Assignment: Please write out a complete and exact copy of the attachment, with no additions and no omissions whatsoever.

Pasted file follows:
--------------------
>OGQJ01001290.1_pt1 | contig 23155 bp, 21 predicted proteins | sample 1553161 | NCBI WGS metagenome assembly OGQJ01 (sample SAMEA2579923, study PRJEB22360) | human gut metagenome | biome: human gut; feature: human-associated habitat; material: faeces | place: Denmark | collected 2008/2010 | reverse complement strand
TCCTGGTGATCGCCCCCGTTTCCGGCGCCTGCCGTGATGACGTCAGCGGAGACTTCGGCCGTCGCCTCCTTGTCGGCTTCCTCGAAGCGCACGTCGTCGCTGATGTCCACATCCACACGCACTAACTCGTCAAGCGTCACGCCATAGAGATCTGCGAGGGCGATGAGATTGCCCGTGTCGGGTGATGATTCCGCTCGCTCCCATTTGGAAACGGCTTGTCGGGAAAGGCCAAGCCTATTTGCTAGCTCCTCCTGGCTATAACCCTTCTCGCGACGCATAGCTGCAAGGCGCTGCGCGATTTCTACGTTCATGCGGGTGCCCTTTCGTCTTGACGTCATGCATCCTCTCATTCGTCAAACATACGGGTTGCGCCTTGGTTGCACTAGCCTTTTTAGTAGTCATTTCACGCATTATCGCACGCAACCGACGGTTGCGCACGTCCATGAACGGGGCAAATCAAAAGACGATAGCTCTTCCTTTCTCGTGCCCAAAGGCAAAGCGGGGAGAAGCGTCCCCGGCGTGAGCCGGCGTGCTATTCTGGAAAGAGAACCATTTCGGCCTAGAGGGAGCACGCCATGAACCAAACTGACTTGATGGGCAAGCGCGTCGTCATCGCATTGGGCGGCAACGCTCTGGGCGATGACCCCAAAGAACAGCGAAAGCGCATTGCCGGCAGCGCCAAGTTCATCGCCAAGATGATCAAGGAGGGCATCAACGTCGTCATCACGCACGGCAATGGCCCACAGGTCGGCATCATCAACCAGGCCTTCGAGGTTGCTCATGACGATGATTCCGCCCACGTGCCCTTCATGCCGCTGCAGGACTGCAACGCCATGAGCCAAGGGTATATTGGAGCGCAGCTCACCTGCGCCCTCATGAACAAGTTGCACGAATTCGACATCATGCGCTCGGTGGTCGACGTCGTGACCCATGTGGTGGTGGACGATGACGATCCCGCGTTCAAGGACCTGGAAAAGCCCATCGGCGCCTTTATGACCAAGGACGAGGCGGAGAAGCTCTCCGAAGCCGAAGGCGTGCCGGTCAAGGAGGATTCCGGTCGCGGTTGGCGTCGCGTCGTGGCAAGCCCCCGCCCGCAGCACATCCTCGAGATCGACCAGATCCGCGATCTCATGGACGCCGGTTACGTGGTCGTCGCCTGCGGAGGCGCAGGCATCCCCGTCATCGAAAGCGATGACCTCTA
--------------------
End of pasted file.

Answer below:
>OGQJ01001290.1_pt1 | contig 23155 bp, 21 predicted proteins | sample 1553161 | NCBI WGS metagenome assembly OGQJ01 (sample SAMEA2579923, study PRJEB22360) | human gut metagenome | biome: human gut; feature: human-associated habitat; material: faeces | place: Denmark | collected 2008/2010 | reverse complement strand
TCCTGGTGATCGCCCCCGTTTCCGGCGCCTGCCGTGATGACGTCAGCGGAGACTTCGGCCGTCGCCTCCTTGTCGGCTTCCTCGAAGCGCACGTCGTCGCTGATGTCCACATCCACACGCACTAACTCGTCAAGCGTCACGCCATAGAGATCTGCGAGGGCGATGAGATTGCCCGTGTCGGGTGATGATTCCGCTCGCTCCCATTTGGAAACGGCTTGTCGGGAAAGGCCAAGCCTATTTGCTAGCTCCTCCTGGCTATAACCCTTCTCGCGACGCATAGCTGCAAGGCGCTGCGCGATTTCTACGTTCATGCGGGTGCCCTTTCGTCTTGACGTCATGCATCCTCTCATTCGTCAAACATACGGGTTGCGCCTTGGTTGCACTAGCCTTTTTAGTAGTCATTTCACGCATTATCGCACGCAACCGACGGTTGCGCACGTCCATGAACGGGGCAAATCAAAAGACGATAGCTCTTCCTTTCTCGTGCCCAAAGGCAAAGCGGGGAGAAGCGTCCCCGGCGTGAGCCGGCGTGCTATTCTGGAAAGAGAACCATTTCGGCCTAGAGGGAGCACGCCATGAACCAAACTGACTTGATGGGCAAGCGCGTCGTCATCGCATTGGGCGGCAACGCTCTGGGCGATGACCCCAAAGAACAGCGAAAGCGCATTGCCGGCAGCGCCAAGTTCATCGCCAAGATGATCAAGGAGGGCATCAACGTCGTCATCACGCACGGCAATGGCCCACAGGTCGGCATCATCAACCAGGCCTTCGAGGTTGCTCATGACGATGATTCCGCCCACGTGCCCTTCATGCCGCTGCAGGACTGCAACGCCATGAGCCAAGGGTATATTGGAGCGCAGCTCACCTGCGCCCTCATGAACAAGTTGCACGAATTCGACATCATGCGCTCGGTGGTCGACGTCGTGACCCATGTGGTGGTGGACGATGACGATCCCGCGTTCAAGGACCTGGAAAAGCCCATCGGCGCCTTTATGACCAAGGACGAGGCGGAGAAGCTCTCCGAAGCCGAAGGCGTGCCGGTCAAGGAGGATTCCGGTCGCGGTTGGCGTCGCGTCGTGGCAAGCCCCCGCCCGCAGCACATCCTCGAGATCGACCAGATCCGCGATCTCATGGACGCCGGTTACGTGGTCGTCGCCTGCGGAGGCGCAGGCATCCCCGTCATCGAAAGCGATGACCTCTA